The RFID tags are passive devices consisting of thin, flexible copper traces printed on paper, each having its own unique ID. Tangible Flags are built by embedding a RFID tag inside a flag made of art materials (see figure 2). Our flags evolved in the course of our design and testing, starting with colored felt and pipe cleaners that could be attached to objects. But we found that the children wanted larger, more visible flags. Our final version uses a large, yellow border for visibility and no longer includes a string or pipe cleaner, which often became tangled.

Figure 2 – Tangible flag initial (left) and final (right) designs.

The RFID reader can detect RFID tags from a range of 4 to 6 inches. We knew from our previous work [7,11] that young children could consistently interact with tangible interfaces built around this RFID system. The RFID reader is attached to the computer in a prominent location so that children have a clear indication which part of their computer is used to scan Tangible Flags (see figure 3). In our first prototype, the reader had a cover that looked like a bull’s-eye. Later cooperative inquiry design sessions led us to change the cover’s color to match the color of a child’s set of Tangible Flags.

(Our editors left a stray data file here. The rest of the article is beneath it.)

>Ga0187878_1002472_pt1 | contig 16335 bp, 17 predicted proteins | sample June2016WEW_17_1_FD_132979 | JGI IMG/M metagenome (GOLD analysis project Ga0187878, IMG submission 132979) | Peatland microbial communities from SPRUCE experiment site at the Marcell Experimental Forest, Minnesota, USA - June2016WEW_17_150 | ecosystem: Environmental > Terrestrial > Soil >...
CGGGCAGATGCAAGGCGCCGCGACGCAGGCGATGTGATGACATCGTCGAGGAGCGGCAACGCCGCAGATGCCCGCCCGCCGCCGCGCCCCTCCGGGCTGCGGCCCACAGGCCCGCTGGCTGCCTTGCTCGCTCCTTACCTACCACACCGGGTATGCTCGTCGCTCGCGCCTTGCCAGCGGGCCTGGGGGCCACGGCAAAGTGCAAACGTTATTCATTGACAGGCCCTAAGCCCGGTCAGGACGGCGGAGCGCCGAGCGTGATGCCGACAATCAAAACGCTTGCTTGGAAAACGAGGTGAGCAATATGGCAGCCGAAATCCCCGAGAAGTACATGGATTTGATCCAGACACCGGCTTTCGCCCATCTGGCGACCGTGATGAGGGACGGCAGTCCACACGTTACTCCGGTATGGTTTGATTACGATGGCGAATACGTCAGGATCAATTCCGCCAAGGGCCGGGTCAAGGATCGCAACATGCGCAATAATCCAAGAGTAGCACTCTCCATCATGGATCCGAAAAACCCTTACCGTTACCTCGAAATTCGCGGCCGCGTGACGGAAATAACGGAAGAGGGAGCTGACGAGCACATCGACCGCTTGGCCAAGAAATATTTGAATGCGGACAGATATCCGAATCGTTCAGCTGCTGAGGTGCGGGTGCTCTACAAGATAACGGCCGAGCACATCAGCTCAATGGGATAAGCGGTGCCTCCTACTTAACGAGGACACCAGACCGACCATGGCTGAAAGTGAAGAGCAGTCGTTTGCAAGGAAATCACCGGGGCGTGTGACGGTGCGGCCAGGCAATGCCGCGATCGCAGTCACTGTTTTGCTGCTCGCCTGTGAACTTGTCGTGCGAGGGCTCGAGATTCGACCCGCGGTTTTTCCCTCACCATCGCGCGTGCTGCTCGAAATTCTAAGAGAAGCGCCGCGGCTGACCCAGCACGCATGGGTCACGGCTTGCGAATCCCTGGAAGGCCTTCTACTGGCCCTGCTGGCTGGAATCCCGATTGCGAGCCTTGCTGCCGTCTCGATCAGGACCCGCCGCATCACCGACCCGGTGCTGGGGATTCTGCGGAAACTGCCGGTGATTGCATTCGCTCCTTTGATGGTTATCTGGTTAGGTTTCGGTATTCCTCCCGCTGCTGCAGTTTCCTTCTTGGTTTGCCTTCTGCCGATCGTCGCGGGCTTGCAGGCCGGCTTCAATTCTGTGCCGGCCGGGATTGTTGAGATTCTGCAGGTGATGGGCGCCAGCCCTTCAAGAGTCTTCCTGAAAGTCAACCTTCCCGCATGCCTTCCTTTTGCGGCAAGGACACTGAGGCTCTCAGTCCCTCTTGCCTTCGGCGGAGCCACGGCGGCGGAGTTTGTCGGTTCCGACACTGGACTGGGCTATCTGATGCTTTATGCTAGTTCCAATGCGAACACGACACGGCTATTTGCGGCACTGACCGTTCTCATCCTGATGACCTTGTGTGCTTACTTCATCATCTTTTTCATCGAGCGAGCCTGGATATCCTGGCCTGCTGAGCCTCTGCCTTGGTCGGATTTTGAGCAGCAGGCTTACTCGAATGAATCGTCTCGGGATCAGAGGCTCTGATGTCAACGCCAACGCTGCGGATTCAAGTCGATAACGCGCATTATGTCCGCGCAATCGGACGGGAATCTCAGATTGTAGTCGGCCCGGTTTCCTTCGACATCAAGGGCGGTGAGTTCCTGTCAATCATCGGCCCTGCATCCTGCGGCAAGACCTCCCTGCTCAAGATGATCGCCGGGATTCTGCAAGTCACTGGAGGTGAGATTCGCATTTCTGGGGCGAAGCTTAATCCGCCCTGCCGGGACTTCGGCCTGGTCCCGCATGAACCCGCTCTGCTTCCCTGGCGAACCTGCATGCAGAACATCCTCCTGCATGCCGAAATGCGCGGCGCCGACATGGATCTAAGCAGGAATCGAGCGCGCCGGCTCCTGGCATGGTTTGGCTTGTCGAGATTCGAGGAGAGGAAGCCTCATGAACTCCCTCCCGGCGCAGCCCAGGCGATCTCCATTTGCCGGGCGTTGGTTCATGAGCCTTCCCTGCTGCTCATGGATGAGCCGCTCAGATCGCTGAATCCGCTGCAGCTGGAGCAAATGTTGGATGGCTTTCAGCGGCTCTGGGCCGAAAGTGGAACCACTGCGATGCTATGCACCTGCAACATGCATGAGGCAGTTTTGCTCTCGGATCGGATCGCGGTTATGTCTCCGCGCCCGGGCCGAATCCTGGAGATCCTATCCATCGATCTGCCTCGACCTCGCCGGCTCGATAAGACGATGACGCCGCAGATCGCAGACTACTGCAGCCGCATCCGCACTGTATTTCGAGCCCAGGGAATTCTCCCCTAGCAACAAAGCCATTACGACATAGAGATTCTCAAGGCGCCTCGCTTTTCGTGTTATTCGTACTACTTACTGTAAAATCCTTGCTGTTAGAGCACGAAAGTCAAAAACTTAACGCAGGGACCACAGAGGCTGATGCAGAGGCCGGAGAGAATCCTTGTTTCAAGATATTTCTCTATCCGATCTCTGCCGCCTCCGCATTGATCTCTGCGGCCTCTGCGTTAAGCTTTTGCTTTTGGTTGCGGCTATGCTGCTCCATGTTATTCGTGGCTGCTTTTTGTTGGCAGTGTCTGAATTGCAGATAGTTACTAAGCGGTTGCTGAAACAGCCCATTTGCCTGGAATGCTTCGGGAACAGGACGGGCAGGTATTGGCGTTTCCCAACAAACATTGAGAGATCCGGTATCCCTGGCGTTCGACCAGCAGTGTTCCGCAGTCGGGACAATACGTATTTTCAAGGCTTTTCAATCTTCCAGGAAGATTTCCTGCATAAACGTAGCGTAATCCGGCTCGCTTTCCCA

Figure 3 – Tablet PC with RFID reader and cover, showing the GUI interface.


Software for Tangible Flags consists of two components, one or more clients and a server, both written in C#. The networking software is written using Microsoft’s .Net remote procedure call library. The client interface software is written with Piccolo, a 2D zooming graphics library [1].

Server and Data Model

Client computers connect to a server that is running on a computer accessible through the wireless network. The server maintains data objects for each Tangible Flag. It forwards data changes to every client, even if the associated Tangible Flag has not been scanned. Clients always have an up-to-date copy of all data even when operating in areas with a weak network connection.